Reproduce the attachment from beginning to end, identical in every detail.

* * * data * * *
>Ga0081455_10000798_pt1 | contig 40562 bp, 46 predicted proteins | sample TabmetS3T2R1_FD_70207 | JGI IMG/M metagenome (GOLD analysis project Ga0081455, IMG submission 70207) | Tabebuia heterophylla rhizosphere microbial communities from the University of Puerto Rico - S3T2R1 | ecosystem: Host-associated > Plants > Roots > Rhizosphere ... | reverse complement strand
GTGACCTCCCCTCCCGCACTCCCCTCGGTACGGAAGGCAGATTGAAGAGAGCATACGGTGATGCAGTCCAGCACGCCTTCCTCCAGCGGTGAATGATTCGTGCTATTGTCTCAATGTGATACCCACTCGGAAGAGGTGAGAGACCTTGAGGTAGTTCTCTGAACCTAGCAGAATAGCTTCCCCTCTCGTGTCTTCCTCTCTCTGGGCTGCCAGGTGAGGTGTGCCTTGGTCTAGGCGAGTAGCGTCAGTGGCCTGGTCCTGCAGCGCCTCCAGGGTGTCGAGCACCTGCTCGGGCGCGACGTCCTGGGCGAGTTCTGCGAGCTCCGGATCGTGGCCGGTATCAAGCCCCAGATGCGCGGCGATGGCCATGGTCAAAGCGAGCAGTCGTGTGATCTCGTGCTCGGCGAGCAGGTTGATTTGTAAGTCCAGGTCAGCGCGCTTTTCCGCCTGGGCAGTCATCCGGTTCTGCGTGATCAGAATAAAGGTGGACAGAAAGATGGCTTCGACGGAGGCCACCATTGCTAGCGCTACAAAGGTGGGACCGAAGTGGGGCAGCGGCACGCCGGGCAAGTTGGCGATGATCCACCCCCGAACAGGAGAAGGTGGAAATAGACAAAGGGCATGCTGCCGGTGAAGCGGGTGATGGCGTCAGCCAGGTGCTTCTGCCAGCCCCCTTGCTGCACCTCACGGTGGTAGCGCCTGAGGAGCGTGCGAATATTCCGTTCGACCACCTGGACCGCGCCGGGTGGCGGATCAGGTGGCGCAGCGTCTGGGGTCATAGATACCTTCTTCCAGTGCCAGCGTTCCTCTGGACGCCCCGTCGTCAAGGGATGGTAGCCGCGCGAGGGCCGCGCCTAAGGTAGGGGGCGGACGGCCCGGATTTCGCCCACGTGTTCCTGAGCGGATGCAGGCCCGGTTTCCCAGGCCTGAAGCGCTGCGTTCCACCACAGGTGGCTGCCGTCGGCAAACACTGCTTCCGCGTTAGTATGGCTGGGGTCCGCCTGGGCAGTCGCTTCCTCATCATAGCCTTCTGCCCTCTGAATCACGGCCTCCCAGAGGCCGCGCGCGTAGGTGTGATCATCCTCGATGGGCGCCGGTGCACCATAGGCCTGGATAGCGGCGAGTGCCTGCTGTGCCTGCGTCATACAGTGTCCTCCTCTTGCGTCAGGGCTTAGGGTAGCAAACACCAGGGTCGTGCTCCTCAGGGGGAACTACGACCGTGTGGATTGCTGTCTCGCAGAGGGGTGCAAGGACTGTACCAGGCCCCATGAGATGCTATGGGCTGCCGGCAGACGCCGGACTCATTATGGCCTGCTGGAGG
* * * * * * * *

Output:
>Ga0081455_10000798_pt1 | contig 40562 bp, 46 predicted proteins | sample TabmetS3T2R1_FD_70207 | JGI IMG/M metagenome (GOLD analysis project Ga0081455, IMG submission 70207) | Tabebuia heterophylla rhizosphere microbial communities from the University of Puerto Rico - S3T2R1 | ecosystem: Host-associated > Plants > Roots > Rhizosphere ... | reverse complement strand
GTGACCTCCCCTCCCGCACTCCCCTCGGTACGGAAGGCAGATTGAAGAGAGCATACGGTGATGCAGTCCAGCACGCCTTCCTCCAGCGGTGAATGATTCGTGCTATTGTCTCAATGTGATACCCACTCGGAAGAGGTGAGAGACCTTGAGGTAGTTCTCTGAACCTAGCAGAATAGCTTCCCCTCTCGTGTCTTCCTCTCTCTGGGCTGCCAGGTGAGGTGTGCCTTGGTCTAGGCGAGTAGCGTCAGTGGCCTGGTCCTGCAGCGCCTCCAGGGTGTCGAGCACCTGCTCGGGCGCGACGTCCTGGGCGAGTTCTGCGAGCTCCGGATCGTGGCCGGTATCAAGCCCCAGATGCGCGGCGATGGCCATGGTCAAAGCGAGCAGTCGTGTGATCTCGTGCTCGGCGAGCAGGTTGATTTGTAAGTCCAGGTCAGCGCGCTTTTCCGCCTGGGCAGTCATCCGGTTCTGCGTGATCAGAATAAAGGTGGACAGAAAGATGGCTTCGACGGAGGCCACCATTGCTAGCGCTACAAAGGTGGGACCGAAGTGGGGCAGCGGCACGCCGGGCAAGTTGGCGATGATCCACCCCCGAACAGGAGAAGGTGGAAATAGACAAAGGGCATGCTGCCGGTGAAGCGGGTGATGGCGTCAGCCAGGTGCTTCTGCCAGCCCCCTTGCTGCACCTCACGGTGGTAGCGCCTGAGGAGCGTGCGAATATTCCGTTCGACCACCTGGACCGCGCCGGGTGGCGGATCAGGTGGCGCAGCGTCTGGGGTCATAGATACCTTCTTCCAGTGCCAGCGTTCCTCTGGACGCCCCGTCGTCAAGGGATGGTAGCCGCGCGAGGGCCGCGCCTAAGGTAGGGGGCGGACGGCCCGGATTTCGCCCACGTGTTCCTGAGCGGATGCAGGCCCGGTTTCCCAGGCCTGAAGCGCTGCGTTCCACCACAGGTGGCTGCCGTCGGCAAACACTGCTTCCGCGTTAGTATGGCTGGGGTCCGCCTGGGCAGTCGCTTCCTCATCATAGCCTTCTGCCCTCTGAATCACGGCCTCCCAGAGGCCGCGCGCGTAGGTGTGATCATCCTCGATGGGCGCCGGTGCACCATAGGCCTGGATAGCGGCGAGTGCCTGCTGTGCCTGCGTCATACAGTGTCCTCCTCTTGCGTCAGGGCTTAGGGTAGCAAACACCAGGGTCGTGCTCCTCAGGGGGAACTACGACCGTGTGGATTGCTGTCTCGCAGAGGGGTGCAAGGACTGTACCAGGCCCCATGAGATGCTATGGGCTGCCGGCAGACGCCGGACTCATTATGGCCTGCTGGAGG